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Thursday, June 16, 2011

US relations with Pakistan crumbling fast

Pakistani army soldiers listen to U.S. Army Spc. Arafat Khaskheli, an interpreter with Task Force Wright, as he explains a checklist. (File Photo)
Pakistani army soldiers listen to U.S. Army Spc. Arafat Khaskheli, an interpreter with Task Force Wright, as he explains a checklist. (File Photo)
The US-Pakistani relationship is crumbling.

The rapidly deterioration of the relationship in the wake of last month’s killing by US Navy Seals of Al Qaeda leader Osama Bin Laden is fuelled by a clash between chest-thumping Pakistani nationalism and US insensitivity and arrogance.

US drone strikes against Islamist militants in Pakistan’s tribal belt could be the clash’s next victim. As a result, the US has started to move its drones from Pakistan’s Baluchistan to Afghanistan.
Pakistani intelligence, in a display of its heightened nationalism detained five alleged Pakistani CIA informants who spied on Bin Laden in the months before he was killed. The informants were arrested at the very moment that members of the US Congress imposed stricter controls on US military aid to Pakistan.

The arrests are likely to fuel further calls for cuts to Pakistan's $2 billion annual aid package, particularly since Pakistan has yet to detain anyone on suspicion of helping Bin Laden go underground in Pakistan. They come amid continued US suspicion that Pakistani officials helped the Al Qaeda leader go into hiding in their country.

The arrests moreover followed the shutting down of a US military training program for Pakistan’s Frontier Corps paramilitary force, which leads the fight against the Pakistani Taliban in the tribal belt as well as a public dispute over how much aid Pakistan gets from the United States. The military last week disputed US claims of $15 billion over the past decade, asserting that the true figure was $1.4 billion with another $6.2 billion for the civilian government.

In a further indication of the crumbling relationship, Pakistani authorities recently arrested a US citizen on charges of “anti-state activities.” In response, US officials warned that if US personnel were barred from Pakistan, the CIA would find other ways of conducting espionage including drawing on the large Pakistani-American Diaspora.

The CIA informants reportedly took note of details of vehicles visiting Bin Laden’s house in Abbottabad, a military garrison town near Islamabad. They also ran a safe house from which the CIA monitored the Al Qaeda leader’s mansion.

A Pakistani military spokesman denied a New York Times report that a serving army major was among those detained.

Pakistan officials attempted to downplay the arrests as normal operating procedures. They said they were part of an investigation of the unilateral US raid that killed Bin Laden of which Pakistan was not informed in advance.

Nonetheless, some Pakistani officials insist that Pakistan has the right to crack down on its soldiers and civilians working for foreign intelligence organizations. They note that no country would tolerate such activity.

The Pakistani military has sought since the killing of Bin Laden to repair its tarnished image, which would have received another body blow if indeed a Pakistani military officer were among those arrested.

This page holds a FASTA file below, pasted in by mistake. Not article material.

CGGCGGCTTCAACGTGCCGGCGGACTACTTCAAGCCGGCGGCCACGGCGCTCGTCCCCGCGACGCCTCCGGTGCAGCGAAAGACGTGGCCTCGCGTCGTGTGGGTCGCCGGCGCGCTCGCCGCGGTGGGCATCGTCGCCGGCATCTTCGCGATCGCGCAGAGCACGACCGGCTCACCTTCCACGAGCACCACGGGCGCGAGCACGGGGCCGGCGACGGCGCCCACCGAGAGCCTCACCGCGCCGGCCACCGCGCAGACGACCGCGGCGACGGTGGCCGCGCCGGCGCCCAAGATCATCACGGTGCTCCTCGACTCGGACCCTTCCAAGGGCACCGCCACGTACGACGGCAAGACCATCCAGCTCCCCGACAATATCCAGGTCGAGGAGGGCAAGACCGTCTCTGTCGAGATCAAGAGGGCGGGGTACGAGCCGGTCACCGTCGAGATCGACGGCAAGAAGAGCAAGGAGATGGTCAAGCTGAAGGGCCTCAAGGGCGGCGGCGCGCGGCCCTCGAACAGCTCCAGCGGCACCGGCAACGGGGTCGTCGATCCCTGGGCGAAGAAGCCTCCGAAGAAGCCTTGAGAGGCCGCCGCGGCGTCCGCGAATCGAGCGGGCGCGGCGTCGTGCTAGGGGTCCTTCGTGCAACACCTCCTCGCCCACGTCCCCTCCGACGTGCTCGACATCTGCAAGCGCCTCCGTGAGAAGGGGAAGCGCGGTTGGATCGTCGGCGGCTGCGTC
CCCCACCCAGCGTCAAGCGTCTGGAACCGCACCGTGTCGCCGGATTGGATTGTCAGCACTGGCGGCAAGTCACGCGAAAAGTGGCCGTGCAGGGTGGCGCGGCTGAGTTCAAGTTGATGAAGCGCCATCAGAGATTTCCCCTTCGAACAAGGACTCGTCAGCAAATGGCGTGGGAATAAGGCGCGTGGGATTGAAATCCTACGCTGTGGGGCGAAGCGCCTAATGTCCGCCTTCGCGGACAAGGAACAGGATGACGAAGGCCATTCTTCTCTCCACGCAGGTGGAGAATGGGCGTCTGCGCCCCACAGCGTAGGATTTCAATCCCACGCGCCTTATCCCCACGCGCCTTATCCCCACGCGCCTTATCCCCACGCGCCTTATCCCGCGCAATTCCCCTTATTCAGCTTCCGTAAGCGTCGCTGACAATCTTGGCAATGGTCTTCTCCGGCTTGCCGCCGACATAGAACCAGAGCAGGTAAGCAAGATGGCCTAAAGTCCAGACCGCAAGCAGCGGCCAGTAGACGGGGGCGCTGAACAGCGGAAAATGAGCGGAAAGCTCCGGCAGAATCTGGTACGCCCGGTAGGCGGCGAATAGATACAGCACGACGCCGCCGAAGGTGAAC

The raid together with the drone attacks is widely viewed in Pakistan as a display of US arrogance and a violation of Pakistani sovereignty and has prompted Pakistani officials to respond to US criticism and action with a display of hyper-nationalism. Pakistani sensitivities are further fed by repeated US warnings that Pakistani failure to demonstrate its commitment to the fight against Pakistani militants could have dire consequences.

The arrest of the alleged CIA operatives came a week after a visit to Pakistan by outgoing CIA director Leon E. Panetta who in meetings with Pakistani army chief General Ashfaq Kayani and the head of the Inter-Services Intelligence agency (ISI), the country’s controversial intelligence service, General Shuja Pasha, warned of consequences if Pakistan were to curtail CIA operations in the country.

The warning stemmed from a conclusion by US officials that their Pakistani counterparts had betrayed their effort to repair relations by sharing with them the location of a bomb factory belonging to the network of Sirajuddin Haqqani, which has close ties to Al Qaeda.

Mr. Panetta (who is slated to be the next US secretary of defense) is reported to have presented video footage showing militants fleeing the factory in Waziristan shortly after the CIA had informed the Pakistani military of its location. The video prompted members of Congress to withhold disbursement for the bulk of $1.1 billion of aid to Pakistan so that it can shore up its counter-terrorism capabilities until President Barack Obama has introduced tougher safeguards on its expenditure.

With Congressional posturing, over-inflated US self-confidence in the wake of Mr. Bin Laden’s death and Pakistanis wearing their nationalism on their sleeves, US relations with Pakistan seem increasingly doomed.

US treatment of Pakistan as a client state is risky and likely to backfire. The US is increasingly dependent on the good will and cooperation of weaker but difficult and irritable countries like Pakistan with which it shares key strategic interests.

The US warnings and Congressional measures only reinforce Pakistani perceptions that the US is at best a good weather friend.

The resulting uncertainty has already prompted Pakistan to reduce its dependence on the US by expanding its already blossoming relationship with China.

The Pakistani message is that as the United States prepares to withdraw its first troops from Afghanistan, it could find that it needs Pakistan more than Pakistan needs it.

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